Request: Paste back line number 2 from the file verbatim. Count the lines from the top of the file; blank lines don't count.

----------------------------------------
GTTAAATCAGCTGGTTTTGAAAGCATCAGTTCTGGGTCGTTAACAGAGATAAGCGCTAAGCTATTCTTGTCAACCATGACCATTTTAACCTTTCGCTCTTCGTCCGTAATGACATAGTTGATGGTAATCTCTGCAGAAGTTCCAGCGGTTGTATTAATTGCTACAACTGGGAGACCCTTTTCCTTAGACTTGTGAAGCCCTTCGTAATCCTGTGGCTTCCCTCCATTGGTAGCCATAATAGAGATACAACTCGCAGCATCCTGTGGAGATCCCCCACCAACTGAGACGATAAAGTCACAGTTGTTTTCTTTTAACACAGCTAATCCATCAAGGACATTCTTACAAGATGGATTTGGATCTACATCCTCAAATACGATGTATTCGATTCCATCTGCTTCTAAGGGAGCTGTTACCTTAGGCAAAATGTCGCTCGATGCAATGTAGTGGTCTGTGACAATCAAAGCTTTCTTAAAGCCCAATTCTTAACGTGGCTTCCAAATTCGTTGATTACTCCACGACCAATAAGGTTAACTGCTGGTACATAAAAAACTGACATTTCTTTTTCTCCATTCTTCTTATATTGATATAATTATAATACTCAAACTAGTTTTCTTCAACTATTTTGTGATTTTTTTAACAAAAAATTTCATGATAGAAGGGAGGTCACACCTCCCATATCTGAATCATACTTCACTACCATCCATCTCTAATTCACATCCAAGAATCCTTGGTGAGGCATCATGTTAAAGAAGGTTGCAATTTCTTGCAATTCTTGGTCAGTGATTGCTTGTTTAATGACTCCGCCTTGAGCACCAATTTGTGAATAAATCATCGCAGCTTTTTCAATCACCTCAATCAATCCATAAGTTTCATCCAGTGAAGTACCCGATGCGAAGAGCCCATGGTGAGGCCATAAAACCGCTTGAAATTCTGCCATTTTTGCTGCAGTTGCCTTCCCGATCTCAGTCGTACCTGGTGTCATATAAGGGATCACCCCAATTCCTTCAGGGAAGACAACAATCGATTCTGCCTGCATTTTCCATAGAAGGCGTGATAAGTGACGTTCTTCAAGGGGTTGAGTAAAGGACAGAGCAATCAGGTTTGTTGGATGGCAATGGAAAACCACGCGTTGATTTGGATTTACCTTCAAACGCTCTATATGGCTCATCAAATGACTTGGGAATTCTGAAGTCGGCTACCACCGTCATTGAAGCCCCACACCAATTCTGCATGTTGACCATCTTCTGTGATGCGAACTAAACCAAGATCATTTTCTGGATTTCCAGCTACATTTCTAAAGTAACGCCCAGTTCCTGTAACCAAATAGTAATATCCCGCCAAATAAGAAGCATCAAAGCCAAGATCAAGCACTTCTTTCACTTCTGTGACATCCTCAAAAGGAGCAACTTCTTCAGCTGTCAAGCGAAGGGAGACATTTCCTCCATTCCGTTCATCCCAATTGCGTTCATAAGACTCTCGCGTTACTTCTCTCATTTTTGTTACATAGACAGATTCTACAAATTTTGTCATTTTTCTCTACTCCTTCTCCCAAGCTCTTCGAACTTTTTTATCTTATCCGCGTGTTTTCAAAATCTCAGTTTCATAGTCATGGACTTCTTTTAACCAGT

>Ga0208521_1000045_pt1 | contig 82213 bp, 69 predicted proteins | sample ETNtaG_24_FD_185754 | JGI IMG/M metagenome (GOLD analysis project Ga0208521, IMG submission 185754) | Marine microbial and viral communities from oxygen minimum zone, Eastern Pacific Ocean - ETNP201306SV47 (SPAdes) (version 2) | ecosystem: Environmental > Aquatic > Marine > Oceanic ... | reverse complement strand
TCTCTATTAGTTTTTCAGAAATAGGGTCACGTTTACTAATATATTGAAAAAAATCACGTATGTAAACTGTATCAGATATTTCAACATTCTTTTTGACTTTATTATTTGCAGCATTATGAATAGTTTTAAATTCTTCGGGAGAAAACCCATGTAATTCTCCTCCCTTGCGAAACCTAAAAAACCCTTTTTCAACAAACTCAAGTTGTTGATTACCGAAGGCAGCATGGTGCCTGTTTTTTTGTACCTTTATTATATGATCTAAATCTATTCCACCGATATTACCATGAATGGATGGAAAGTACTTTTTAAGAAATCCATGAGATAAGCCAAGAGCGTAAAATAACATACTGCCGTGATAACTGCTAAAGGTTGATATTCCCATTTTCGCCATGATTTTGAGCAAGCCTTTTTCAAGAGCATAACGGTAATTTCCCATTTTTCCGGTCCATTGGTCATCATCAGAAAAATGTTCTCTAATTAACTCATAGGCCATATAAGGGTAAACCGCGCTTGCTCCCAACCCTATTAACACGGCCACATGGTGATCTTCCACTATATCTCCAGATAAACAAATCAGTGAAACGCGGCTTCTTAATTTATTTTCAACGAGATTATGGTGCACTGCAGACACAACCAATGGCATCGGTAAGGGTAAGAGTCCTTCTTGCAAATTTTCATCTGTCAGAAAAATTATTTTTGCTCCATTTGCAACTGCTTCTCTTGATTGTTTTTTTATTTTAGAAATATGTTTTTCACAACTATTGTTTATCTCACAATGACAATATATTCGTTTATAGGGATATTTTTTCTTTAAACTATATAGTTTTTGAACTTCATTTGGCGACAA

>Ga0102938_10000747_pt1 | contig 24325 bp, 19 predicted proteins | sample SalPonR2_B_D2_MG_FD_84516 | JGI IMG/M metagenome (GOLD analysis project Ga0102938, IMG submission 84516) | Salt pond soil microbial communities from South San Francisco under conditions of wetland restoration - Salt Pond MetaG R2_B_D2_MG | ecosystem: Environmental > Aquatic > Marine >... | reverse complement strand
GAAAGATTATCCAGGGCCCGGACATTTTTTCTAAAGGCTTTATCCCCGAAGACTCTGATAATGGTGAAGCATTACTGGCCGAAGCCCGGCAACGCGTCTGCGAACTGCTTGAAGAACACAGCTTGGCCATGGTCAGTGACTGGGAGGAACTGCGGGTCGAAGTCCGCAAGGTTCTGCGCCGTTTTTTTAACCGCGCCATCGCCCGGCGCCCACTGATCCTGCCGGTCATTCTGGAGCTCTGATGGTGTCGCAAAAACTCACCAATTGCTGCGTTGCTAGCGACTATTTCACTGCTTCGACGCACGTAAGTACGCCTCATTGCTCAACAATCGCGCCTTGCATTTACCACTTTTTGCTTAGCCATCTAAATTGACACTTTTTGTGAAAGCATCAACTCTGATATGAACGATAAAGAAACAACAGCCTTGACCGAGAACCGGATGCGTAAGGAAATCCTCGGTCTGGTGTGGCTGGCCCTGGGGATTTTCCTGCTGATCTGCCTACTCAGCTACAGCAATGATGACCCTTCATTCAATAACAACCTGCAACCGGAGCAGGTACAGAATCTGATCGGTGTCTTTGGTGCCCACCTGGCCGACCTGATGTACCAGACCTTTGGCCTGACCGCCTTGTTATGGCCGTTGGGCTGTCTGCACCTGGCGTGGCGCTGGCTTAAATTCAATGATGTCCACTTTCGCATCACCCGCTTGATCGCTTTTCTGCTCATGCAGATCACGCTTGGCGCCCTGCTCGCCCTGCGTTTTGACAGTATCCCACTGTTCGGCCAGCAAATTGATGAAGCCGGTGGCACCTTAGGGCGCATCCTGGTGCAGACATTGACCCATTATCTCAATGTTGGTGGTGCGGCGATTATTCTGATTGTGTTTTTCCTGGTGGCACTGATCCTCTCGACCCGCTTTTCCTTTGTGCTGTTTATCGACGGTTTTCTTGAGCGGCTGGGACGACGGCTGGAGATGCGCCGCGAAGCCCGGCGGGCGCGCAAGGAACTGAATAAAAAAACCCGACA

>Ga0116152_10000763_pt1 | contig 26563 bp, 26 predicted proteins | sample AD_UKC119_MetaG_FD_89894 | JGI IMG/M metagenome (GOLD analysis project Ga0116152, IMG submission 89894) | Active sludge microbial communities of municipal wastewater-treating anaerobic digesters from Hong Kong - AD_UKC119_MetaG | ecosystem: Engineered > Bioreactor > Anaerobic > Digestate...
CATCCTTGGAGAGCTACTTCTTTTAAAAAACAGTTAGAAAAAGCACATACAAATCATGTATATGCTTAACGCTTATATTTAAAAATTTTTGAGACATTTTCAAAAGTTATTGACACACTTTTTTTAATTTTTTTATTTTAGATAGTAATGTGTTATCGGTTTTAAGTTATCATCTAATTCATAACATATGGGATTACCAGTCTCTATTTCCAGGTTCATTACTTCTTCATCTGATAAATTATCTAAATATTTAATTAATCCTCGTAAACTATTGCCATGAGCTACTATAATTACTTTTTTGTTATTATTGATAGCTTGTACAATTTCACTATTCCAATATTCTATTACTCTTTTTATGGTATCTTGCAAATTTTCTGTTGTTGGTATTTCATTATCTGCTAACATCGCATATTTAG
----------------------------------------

>Ga0208521_1000045_pt1 | contig 82213 bp, 69 predicted proteins | sample ETNtaG_24_FD_185754 | JGI IMG/M metagenome (GOLD analysis project Ga0208521, IMG submission 185754) | Marine microbial and viral communities from oxygen minimum zone, Eastern Pacific Ocean - ETNP201306SV47 (SPAdes) (version 2) | ecosystem: Environmental > Aquatic > Marine > Oceanic ... | reverse complement strand